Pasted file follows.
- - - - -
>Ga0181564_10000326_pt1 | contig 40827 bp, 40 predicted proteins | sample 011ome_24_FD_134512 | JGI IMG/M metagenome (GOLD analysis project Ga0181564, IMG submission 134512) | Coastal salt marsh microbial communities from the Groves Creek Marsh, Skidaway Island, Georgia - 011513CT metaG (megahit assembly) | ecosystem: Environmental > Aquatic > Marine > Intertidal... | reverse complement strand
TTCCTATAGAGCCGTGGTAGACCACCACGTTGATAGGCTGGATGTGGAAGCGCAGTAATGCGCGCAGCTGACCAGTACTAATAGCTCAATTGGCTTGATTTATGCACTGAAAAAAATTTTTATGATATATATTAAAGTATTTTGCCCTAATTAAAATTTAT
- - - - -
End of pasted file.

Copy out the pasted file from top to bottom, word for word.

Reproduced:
>Ga0181564_10000326_pt1 | contig 40827 bp, 40 predicted proteins | sample 011ome_24_FD_134512 | JGI IMG/M metagenome (GOLD analysis project Ga0181564, IMG submission 134512) | Coastal salt marsh microbial communities from the Groves Creek Marsh, Skidaway Island, Georgia - 011513CT metaG (megahit assembly) | ecosystem: Environmental > Aquatic > Marine > Intertidal... | reverse complement strand
TTCCTATAGAGCCGTGGTAGACCACCACGTTGATAGGCTGGATGTGGAAGCGCAGTAATGCGCGCAGCTGACCAGTACTAATAGCTCAATTGGCTTGATTTATGCACTGAAAAAAATTTTTATGATATATATTAAAGTATTTTGCCCTAATTAAAATTTAT